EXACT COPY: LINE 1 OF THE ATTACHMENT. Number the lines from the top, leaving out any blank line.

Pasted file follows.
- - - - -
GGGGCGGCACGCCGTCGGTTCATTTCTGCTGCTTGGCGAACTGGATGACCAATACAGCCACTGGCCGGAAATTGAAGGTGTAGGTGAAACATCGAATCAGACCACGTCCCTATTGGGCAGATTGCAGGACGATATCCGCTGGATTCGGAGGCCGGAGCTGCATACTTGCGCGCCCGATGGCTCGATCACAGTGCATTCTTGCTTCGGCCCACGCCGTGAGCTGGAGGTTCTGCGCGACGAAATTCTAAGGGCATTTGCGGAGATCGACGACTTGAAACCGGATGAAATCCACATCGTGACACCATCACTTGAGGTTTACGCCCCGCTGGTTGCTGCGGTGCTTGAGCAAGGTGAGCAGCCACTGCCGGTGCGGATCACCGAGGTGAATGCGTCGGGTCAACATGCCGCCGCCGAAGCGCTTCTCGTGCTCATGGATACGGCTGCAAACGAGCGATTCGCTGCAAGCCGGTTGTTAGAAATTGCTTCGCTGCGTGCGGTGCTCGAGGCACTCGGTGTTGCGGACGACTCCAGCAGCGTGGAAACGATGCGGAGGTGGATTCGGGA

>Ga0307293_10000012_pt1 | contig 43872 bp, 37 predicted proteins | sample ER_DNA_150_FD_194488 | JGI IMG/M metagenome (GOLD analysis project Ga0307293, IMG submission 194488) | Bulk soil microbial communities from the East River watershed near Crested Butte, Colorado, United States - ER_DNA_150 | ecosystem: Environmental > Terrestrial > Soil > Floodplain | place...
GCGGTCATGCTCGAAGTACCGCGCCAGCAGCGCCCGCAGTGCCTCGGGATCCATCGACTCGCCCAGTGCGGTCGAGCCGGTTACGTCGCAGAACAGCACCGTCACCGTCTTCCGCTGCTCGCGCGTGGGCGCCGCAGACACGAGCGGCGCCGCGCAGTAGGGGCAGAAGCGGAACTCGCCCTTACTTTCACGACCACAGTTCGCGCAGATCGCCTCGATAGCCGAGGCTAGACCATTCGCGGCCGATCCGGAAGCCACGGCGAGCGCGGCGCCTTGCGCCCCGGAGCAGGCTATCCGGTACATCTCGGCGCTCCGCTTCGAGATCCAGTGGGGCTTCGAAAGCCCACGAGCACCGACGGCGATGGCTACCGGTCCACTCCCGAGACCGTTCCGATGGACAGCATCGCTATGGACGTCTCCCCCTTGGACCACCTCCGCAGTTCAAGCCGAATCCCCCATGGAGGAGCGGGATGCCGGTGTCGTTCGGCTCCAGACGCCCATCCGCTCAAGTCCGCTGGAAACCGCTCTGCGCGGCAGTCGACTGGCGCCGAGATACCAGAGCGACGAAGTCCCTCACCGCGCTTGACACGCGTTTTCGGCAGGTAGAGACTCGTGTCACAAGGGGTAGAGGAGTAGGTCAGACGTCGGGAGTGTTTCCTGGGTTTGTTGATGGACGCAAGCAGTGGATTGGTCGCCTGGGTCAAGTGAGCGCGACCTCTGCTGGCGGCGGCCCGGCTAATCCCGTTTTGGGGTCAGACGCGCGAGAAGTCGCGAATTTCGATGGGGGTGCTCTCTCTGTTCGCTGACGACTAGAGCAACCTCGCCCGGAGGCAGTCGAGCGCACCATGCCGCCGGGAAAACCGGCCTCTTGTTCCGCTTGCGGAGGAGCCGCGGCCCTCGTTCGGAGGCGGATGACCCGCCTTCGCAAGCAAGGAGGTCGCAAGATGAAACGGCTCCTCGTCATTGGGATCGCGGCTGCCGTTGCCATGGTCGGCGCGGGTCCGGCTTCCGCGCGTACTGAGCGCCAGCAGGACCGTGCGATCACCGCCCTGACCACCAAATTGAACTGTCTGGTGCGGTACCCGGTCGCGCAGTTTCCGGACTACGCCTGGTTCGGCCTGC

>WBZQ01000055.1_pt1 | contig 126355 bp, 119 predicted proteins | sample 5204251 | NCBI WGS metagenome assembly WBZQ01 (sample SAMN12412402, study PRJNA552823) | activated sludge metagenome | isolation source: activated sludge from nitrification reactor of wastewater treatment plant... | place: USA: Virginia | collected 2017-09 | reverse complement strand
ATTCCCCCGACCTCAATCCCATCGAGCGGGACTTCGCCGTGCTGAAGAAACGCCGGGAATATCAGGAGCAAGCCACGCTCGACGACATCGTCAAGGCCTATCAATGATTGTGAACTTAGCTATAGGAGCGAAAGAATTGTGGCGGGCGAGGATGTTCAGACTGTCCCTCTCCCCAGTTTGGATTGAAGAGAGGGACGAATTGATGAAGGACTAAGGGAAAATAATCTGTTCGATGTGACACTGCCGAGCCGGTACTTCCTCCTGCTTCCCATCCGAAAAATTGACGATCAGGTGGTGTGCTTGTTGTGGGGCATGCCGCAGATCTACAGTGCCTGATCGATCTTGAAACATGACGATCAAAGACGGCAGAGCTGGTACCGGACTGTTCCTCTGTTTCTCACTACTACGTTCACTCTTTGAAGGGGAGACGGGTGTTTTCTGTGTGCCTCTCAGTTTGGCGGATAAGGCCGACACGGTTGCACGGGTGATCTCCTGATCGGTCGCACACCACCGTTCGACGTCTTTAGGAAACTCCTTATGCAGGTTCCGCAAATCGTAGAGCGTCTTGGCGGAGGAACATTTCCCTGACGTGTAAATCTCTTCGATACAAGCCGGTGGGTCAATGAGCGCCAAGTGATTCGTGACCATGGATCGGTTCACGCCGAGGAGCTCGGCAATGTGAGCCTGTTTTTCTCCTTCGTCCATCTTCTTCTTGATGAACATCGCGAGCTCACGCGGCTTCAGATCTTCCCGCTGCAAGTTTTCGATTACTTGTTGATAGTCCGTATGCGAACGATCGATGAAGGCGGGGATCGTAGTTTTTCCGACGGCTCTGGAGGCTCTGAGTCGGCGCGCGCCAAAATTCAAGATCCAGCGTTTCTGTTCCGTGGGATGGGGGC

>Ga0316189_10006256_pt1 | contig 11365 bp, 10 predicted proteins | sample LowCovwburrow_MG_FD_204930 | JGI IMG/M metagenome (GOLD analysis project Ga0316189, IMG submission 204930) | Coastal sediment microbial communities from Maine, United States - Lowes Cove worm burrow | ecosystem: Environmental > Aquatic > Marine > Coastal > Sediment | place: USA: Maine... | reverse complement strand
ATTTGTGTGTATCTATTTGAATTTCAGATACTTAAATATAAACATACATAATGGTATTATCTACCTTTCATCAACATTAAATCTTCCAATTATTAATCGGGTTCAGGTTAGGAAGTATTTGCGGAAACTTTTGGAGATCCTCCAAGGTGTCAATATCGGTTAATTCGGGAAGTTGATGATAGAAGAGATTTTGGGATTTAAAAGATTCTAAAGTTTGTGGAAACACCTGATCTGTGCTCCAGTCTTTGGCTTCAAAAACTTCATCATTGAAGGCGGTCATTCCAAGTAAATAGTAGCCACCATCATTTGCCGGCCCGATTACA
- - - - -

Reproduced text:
GGGGCGGCACGCCGTCGGTTCATTTCTGCTGCTTGGCGAACTGGATGACCAATACAGCCACTGGCCGGAAATTGAAGGTGTAGGTGAAACATCGAATCAGACCACGTCCCTATTGGGCAGATTGCAGGACGATATCCGCTGGATTCGGAGGCCGGAGCTGCATACTTGCGCGCCCGATGGCTCGATCACAGTGCATTCTTGCTTCGGCCCACGCCGTGAGCTGGAGGTTCTGCGCGACGAAATTCTAAGGGCATTTGCGGAGATCGACGACTTGAAACCGGATGAAATCCACATCGTGACACCATCACTTGAGGTTTACGCCCCGCTGGTTGCTGCGGTGCTTGAGCAAGGTGAGCAGCCACTGCCGGTGCGGATCACCGAGGTGAATGCGTCGGGTCAACATGCCGCCGCCGAAGCGCTTCTCGTGCTCATGGATACGGCTGCAAACGAGCGATTCGCTGCAAGCCGGTTGTTAGAAATTGCTTCGCTGCGTGCGGTGCTCGAGGCACTCGGTGTTGCGGACGACTCCAGCAGCGTGGAAACGATGCGGAGGTGGATTCGGGA